The Making of a Self Care Manifesto: Part 1

Rock bottom

I’ve heard it said many times that a person sometimes has to hit rock bottom in order to finally make a change. I’ve mostly heard this term used in the context of addiction, but for me, a chronic migraine relapse with a hefty dose of depression and anxiety, plus a brand new party goer – anxiety attacks – has pretty much felt like rock bottom recently. It is, at the very least, a level of chronic discomfort, disability, and stress that feels intolerable. The fleeting thoughts that I would be better off just not existing are not the first, but certainly the most urgent clue that I need to make some serious adjustments.

Resisting change

Even with the relentless feeling that something in my life must change, it has been hard to imagine how it possibly could. I don’t always enjoy the many, many facets of my treatment plan, but I meditate, do yoga, exercise, medicate responsibly, eat well (mostly), and try to stay connected with family and friends despite the necessary isolation of migraine. I have new treatments lined up as much as I can without breaking the bank. I try to accept my limitations and work within them. Lately I have messed that one up, but I’m not willing to give up on any of the major projects I’ve got on the go, so that’s a brick wall. What more is there to do?

It seems I am not likely to bring about change all on my own.

Getting help

Asking for help is hard. Lucky for me (or, not), I’ve been around the chronic migraine and depression block before, so I have a pretty good idea of where to look. Friends and family make up the bulk of my support system, but it occurred to me a few weeks ago that I need professional help. I resisted this for a few weeks because of the cost, but when I finally decided to go for it anyway, the mere act of arranging an appointment with my therapist from times past brought me some relief. And our first session in over three years brought even more.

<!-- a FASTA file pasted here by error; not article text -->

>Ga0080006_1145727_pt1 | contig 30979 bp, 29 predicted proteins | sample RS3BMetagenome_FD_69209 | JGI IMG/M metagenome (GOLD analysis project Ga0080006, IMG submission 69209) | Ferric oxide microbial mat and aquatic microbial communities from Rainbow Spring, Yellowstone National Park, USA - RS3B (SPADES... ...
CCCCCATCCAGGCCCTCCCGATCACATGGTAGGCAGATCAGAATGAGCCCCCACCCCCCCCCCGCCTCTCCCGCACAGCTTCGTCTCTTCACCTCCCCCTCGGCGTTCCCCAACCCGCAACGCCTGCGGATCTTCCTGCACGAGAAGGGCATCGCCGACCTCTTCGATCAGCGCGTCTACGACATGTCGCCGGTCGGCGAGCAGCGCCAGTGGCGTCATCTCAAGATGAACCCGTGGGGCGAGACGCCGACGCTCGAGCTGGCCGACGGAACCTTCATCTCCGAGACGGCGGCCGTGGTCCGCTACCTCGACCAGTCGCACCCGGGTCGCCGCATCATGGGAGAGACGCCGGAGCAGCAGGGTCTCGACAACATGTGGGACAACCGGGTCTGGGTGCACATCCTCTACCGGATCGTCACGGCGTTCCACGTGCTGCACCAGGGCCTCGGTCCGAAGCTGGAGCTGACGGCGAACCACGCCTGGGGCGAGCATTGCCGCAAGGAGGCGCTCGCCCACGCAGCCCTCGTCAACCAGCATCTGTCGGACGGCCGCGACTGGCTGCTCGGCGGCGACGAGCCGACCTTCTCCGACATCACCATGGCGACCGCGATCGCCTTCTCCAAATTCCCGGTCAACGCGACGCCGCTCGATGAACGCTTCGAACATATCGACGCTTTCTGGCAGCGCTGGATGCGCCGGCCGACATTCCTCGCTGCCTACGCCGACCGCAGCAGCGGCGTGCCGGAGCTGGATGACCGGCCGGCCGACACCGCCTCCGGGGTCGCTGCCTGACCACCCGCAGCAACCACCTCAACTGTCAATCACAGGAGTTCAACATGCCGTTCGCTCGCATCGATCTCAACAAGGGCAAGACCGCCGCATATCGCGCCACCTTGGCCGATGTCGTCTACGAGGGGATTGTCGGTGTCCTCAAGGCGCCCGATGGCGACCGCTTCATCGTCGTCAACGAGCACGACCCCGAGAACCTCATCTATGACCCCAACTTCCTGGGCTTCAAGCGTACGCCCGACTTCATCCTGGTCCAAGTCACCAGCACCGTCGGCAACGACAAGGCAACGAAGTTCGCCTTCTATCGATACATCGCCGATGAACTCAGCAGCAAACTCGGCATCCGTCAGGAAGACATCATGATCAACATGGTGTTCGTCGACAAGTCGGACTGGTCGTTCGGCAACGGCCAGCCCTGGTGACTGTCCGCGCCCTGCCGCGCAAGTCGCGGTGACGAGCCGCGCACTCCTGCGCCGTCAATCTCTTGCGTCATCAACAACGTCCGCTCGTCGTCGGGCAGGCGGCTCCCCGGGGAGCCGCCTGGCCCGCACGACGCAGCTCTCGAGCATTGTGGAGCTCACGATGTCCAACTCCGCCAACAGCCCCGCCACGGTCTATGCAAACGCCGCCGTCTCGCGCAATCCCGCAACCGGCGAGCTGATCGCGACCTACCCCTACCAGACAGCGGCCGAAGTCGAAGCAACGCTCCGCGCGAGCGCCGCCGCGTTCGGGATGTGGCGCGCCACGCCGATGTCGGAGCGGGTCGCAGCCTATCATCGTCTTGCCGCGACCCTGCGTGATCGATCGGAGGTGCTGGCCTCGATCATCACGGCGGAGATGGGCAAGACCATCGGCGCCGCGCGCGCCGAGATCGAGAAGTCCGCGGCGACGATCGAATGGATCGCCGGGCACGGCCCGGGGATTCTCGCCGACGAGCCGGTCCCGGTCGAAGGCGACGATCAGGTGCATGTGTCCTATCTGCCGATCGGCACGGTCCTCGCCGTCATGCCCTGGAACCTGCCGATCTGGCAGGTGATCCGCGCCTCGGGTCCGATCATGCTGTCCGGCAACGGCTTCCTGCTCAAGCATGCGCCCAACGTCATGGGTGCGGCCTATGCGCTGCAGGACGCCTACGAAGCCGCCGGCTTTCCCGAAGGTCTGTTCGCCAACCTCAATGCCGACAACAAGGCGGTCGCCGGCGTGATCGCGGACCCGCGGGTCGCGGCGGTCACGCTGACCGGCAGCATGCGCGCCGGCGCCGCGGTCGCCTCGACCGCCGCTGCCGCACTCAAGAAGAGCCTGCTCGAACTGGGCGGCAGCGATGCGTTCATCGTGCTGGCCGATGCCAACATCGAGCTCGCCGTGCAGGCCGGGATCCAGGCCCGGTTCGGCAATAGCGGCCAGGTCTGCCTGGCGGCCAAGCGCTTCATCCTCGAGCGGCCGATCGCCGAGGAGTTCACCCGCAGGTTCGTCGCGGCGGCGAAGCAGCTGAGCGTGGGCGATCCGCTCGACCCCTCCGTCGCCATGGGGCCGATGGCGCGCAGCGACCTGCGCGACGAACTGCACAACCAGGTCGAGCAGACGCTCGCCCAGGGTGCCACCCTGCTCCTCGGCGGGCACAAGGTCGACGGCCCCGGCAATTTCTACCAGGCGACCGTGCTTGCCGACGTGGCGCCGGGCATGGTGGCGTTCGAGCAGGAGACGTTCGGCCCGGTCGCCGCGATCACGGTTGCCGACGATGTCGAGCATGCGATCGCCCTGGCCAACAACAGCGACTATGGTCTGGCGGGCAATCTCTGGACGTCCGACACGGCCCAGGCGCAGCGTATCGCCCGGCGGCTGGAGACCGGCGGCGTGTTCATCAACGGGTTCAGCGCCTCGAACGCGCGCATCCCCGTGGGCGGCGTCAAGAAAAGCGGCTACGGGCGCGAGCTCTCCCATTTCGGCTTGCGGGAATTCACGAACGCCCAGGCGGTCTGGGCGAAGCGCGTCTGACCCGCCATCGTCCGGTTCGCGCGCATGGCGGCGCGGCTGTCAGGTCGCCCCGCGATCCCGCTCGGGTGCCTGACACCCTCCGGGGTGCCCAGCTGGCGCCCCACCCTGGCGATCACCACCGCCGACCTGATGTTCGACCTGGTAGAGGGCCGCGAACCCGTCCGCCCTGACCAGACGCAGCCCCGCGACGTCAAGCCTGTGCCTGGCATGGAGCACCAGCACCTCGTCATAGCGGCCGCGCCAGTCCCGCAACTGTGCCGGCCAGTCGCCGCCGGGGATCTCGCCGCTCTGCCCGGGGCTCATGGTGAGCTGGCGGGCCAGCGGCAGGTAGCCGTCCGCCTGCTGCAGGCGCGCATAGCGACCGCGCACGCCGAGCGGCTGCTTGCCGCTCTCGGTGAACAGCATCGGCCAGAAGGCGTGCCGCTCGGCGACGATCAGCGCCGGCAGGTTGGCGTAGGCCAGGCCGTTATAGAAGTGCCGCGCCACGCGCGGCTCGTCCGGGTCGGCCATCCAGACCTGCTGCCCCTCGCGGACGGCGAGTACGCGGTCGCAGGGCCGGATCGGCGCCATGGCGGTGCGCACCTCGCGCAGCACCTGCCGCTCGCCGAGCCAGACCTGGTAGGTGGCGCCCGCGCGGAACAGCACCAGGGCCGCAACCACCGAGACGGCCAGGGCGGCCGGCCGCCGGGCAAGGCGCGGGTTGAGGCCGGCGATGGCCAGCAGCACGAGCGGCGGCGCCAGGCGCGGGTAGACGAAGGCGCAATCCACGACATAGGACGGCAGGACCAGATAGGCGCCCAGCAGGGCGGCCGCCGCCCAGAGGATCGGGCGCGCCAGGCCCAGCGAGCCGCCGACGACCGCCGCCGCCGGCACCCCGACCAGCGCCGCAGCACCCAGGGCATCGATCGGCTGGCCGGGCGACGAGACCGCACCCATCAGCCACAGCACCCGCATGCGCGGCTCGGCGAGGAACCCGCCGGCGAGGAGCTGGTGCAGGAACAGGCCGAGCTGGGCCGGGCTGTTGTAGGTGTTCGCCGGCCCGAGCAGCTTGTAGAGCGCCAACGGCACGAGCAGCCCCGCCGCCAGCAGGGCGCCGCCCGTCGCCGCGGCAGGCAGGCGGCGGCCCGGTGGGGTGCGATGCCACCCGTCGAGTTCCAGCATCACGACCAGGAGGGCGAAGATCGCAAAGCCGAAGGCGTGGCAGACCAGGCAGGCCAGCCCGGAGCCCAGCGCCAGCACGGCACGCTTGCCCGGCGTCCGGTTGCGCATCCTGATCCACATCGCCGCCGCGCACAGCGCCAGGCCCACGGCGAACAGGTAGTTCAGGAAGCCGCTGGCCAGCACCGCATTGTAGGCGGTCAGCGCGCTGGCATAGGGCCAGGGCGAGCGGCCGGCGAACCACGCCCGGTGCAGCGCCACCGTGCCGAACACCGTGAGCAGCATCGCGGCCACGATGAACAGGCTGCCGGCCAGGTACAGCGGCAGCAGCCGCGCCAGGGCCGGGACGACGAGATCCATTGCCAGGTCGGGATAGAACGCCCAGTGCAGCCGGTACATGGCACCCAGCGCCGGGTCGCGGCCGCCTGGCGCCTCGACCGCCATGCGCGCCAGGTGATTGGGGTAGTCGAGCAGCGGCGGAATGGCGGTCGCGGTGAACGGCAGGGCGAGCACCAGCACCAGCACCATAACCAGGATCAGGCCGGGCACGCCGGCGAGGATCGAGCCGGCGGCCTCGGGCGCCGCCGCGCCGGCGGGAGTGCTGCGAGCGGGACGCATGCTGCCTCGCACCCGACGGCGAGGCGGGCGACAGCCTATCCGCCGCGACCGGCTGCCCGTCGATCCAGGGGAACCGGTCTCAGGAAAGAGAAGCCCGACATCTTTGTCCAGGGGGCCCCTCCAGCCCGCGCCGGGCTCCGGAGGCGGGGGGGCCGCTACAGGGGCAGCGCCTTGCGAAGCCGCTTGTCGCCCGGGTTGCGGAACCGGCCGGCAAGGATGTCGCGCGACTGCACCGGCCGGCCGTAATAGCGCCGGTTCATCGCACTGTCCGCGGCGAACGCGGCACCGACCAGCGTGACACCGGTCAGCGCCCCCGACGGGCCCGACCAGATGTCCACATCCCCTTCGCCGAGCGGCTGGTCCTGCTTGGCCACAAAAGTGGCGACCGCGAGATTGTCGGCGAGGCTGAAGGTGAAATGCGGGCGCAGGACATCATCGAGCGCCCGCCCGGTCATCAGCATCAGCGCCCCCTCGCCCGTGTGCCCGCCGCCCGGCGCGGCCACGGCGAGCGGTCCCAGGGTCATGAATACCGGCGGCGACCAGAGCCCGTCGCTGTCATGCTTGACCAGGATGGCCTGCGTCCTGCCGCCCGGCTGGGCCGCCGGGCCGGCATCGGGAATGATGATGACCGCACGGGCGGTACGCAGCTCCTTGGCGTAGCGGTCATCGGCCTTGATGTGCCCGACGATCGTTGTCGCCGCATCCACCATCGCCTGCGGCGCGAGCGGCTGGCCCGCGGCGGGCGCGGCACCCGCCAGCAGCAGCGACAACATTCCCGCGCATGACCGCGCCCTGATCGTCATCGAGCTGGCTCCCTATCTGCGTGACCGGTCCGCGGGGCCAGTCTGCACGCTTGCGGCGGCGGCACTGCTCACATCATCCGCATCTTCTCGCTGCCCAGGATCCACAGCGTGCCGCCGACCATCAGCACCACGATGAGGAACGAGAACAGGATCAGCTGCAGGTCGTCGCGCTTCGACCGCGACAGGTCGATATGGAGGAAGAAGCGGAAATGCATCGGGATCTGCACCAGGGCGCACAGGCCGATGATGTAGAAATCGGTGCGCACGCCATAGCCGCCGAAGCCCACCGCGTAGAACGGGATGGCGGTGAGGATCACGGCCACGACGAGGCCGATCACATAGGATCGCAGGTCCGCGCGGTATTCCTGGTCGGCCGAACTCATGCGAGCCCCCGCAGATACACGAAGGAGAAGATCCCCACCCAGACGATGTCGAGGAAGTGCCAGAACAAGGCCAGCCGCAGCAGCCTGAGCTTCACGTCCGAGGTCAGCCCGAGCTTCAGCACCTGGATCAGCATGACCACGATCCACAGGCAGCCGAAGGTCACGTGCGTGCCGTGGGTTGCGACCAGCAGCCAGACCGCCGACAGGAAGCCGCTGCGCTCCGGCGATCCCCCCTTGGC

With a keen ability to ask tough questions and offer concrete tools and activities, not only did my therapist provide some helpful grounding exercises to use during panic attacks, but she also helped me to see a glaring issue with my current treatment plan.

Put some heart into it.

Sure I do yoga and exercise and eat vegetables and use my Cefaly, etc., etc., etc., but the truth is that for a long time now, I mostly haven’t enjoyed these activities. I’ve come to resent them. I see them as mandatory detractors from time I could spend doing work that inspires, motivates, and gives me a sense of accomplishment. My honeymoon phase with meditation and yoga is long gone, and mostly now they feel like homework assigned by some mean, boring grade 11 math teacher.

My therapist asked, “why do these things because of migraine? Why not do them because they are good for you?” In other words, why not be good to your body just because?

This simple question is helping me to reframe how I treat my body, and how I value my time. It has sparked the desire to return to self-care as a gift I can give myself, rather than something I have to do because of my pitiful migrainous fate.

Write it down

So, with the wind of that recent therapy session in my sails, I’m embarking on a new journey to approach my treatment plan with a new attitude, and hopefully renewed mental energy. But thoughts are slippery things, so I commit myself, here and now, to write a personal manifesto to outline how I want to take care of my body, and all the reasons why I should.

If you like, you can read that manifesto here

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This article represents the opinions, thoughts, and experiences of the author; none of this content has been paid for by any advertiser. The team does not recommend or endorse any products or treatments discussed herein. Learn more about how we maintain editorial integrity here.

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